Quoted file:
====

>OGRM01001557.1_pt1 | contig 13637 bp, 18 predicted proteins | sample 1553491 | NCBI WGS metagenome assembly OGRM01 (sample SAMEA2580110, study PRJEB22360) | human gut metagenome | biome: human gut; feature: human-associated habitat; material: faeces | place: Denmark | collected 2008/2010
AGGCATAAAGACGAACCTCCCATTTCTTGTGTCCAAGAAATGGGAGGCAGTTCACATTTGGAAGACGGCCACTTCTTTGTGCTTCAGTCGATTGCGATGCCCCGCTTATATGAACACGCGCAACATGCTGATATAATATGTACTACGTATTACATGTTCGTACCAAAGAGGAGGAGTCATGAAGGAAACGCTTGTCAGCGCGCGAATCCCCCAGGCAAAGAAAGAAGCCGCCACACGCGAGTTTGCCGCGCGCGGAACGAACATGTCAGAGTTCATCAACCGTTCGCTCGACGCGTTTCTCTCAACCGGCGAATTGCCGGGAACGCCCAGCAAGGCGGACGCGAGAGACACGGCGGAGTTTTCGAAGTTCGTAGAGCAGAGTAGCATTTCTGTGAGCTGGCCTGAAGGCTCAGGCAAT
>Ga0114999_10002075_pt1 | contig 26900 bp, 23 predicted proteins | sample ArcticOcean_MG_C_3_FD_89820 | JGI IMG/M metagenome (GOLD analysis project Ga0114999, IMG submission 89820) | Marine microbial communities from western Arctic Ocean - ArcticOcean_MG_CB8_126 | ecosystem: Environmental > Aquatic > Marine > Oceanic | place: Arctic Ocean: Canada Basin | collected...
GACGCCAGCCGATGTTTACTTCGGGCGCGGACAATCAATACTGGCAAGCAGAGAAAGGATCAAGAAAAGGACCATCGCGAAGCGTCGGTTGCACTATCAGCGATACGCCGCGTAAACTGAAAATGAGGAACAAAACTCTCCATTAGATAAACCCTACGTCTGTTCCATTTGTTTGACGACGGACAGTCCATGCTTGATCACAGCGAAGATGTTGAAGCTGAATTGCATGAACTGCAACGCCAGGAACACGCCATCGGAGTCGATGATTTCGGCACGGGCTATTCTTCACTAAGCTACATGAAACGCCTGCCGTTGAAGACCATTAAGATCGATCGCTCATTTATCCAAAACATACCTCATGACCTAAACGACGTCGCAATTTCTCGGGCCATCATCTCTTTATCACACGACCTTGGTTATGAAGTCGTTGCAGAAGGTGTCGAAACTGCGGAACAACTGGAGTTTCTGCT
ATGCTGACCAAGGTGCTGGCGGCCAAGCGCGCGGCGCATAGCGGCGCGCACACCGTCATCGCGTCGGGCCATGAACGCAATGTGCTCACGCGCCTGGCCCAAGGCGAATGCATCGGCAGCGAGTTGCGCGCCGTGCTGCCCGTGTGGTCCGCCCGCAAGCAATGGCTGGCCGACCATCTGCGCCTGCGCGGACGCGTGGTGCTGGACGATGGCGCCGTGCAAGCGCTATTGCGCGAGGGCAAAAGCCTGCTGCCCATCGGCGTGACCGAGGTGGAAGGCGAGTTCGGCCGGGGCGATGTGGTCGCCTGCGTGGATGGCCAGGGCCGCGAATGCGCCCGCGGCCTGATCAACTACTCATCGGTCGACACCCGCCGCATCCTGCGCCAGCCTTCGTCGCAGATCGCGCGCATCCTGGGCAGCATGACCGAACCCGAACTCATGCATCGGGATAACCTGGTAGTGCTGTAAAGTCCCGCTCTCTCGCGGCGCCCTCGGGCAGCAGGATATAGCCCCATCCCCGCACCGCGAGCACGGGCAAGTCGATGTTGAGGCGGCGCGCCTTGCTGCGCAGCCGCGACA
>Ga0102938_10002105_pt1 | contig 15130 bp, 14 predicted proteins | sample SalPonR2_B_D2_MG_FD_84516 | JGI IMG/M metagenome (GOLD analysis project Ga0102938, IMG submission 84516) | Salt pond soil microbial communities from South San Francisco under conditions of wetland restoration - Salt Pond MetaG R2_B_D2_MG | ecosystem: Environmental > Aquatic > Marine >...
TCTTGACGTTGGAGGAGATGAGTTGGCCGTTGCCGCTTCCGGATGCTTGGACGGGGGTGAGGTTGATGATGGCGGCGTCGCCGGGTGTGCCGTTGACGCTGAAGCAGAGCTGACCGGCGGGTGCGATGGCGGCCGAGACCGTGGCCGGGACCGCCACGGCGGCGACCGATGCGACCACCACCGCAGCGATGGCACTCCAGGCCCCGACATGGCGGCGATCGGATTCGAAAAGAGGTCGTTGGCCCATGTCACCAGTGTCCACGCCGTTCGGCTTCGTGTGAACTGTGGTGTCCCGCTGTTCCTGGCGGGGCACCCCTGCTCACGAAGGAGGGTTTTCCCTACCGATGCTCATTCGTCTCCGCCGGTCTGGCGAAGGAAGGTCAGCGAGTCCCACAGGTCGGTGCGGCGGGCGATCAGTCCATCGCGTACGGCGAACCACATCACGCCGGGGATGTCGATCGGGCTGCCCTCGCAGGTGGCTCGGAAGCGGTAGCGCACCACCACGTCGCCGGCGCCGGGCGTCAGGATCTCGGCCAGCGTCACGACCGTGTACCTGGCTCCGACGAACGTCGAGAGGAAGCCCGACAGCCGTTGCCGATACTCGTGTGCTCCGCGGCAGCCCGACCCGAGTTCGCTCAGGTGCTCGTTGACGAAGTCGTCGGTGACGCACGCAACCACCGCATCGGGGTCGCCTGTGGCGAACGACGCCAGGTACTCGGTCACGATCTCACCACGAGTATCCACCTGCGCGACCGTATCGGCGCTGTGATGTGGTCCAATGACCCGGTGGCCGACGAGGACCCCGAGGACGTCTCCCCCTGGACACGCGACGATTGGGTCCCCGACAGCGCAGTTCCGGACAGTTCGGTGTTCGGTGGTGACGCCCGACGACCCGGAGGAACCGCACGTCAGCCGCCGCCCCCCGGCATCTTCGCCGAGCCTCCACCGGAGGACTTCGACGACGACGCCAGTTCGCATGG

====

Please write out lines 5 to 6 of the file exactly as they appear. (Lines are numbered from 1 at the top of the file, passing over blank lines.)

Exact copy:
ATGCTGACCAAGGTGCTGGCGGCCAAGCGCGCGGCGCATAGCGGCGCGCACACCGTCATCGCGTCGGGCCATGAACGCAATGTGCTCACGCGCCTGGCCCAAGGCGAATGCATCGGCAGCGAGTTGCGCGCCGTGCTGCCCGTGTGGTCCGCCCGCAAGCAATGGCTGGCCGACCATCTGCGCCTGCGCGGACGCGTGGTGCTGGACGATGGCGCCGTGCAAGCGCTATTGCGCGAGGGCAAAAGCCTGCTGCCCATCGGCGTGACCGAGGTGGAAGGCGAGTTCGGCCGGGGCGATGTGGTCGCCTGCGTGGATGGCCAGGGCCGCGAATGCGCCCGCGGCCTGATCAACTACTCATCGGTCGACACCCGCCGCATCCTGCGCCAGCCTTCGTCGCAGATCGCGCGCATCCTGGGCAGCATGACCGAACCCGAACTCATGCATCGGGATAACCTGGTAGTGCTGTAAAGTCCCGCTCTCTCGCGGCGCCCTCGGGCAGCAGGATATAGCCCCATCCCCGCACCGCGAGCACGGGCAAGTCGATGTTGAGGCGGCGCGCCTTGCTGCGCAGCCGCGACA
>Ga0102938_10002105_pt1 | contig 15130 bp, 14 predicted proteins | sample SalPonR2_B_D2_MG_FD_84516 | JGI IMG/M metagenome (GOLD analysis project Ga0102938, IMG submission 84516) | Salt pond soil microbial communities from South San Francisco under conditions of wetland restoration - Salt Pond MetaG R2_B_D2_MG | ecosystem: Environmental > Aquatic > Marine >...